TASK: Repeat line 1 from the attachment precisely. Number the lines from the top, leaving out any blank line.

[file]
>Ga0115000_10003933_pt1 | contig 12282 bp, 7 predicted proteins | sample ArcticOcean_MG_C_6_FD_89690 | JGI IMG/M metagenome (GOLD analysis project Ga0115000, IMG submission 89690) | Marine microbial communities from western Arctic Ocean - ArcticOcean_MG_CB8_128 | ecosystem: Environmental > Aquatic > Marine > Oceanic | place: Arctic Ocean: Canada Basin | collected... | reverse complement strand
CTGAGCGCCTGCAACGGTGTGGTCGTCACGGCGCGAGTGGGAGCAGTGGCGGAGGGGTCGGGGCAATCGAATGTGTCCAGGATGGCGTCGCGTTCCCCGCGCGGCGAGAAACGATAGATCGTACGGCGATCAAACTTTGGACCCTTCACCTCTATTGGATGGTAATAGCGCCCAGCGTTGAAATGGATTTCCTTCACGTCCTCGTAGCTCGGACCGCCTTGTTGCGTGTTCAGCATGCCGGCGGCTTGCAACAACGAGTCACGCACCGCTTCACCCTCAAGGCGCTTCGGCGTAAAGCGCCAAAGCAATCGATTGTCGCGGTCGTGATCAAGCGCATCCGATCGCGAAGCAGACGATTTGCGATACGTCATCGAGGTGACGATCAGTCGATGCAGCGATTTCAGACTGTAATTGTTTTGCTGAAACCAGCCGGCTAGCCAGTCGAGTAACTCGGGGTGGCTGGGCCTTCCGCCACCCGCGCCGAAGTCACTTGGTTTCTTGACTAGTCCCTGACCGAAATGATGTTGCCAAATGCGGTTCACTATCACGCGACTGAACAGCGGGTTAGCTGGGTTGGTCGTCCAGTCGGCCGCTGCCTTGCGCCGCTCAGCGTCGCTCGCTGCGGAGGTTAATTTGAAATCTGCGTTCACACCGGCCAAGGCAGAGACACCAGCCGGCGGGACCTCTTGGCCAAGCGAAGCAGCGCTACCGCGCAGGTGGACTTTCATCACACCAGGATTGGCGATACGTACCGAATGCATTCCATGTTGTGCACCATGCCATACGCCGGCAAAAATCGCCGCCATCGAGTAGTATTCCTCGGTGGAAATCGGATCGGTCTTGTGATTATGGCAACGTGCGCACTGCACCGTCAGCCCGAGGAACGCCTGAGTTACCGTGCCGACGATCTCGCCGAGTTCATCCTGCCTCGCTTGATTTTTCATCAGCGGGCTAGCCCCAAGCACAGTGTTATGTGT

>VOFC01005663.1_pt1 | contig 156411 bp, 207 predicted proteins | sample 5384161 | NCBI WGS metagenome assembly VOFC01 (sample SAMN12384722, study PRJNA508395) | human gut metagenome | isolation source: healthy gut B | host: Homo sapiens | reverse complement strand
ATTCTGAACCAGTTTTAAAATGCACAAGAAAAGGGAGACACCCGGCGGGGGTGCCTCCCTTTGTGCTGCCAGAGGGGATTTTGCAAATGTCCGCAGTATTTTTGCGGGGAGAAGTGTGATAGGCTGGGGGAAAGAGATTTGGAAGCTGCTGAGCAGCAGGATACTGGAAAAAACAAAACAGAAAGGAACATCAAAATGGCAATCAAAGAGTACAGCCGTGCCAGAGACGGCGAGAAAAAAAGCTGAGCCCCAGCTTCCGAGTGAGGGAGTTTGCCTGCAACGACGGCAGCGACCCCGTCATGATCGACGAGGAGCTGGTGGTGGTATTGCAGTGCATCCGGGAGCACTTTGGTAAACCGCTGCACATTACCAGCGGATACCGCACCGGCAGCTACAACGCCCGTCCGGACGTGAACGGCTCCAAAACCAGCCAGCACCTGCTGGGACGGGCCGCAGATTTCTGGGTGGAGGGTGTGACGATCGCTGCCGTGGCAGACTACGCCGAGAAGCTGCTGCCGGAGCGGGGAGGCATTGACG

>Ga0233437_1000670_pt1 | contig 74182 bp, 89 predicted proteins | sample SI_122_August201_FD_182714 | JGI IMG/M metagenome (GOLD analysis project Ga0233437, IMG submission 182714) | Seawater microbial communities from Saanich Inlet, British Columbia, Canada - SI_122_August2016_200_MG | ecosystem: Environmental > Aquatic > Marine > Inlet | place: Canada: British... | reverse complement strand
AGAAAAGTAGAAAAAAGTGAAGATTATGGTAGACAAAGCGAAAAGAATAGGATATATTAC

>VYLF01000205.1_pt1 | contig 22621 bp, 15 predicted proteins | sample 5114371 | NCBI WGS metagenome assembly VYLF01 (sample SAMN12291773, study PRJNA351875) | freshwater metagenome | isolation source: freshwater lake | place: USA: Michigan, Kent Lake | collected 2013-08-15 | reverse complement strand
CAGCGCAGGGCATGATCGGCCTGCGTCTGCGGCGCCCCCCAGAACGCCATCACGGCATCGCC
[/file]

>Ga0115000_10003933_pt1 | contig 12282 bp, 7 predicted proteins | sample ArcticOcean_MG_C_6_FD_89690 | JGI IMG/M metagenome (GOLD analysis project Ga0115000, IMG submission 89690) | Marine microbial communities from western Arctic Ocean - ArcticOcean_MG_CB8_128 | ecosystem: Environmental > Aquatic > Marine > Oceanic | place: Arctic Ocean: Canada Basin | collected... | reverse complement strand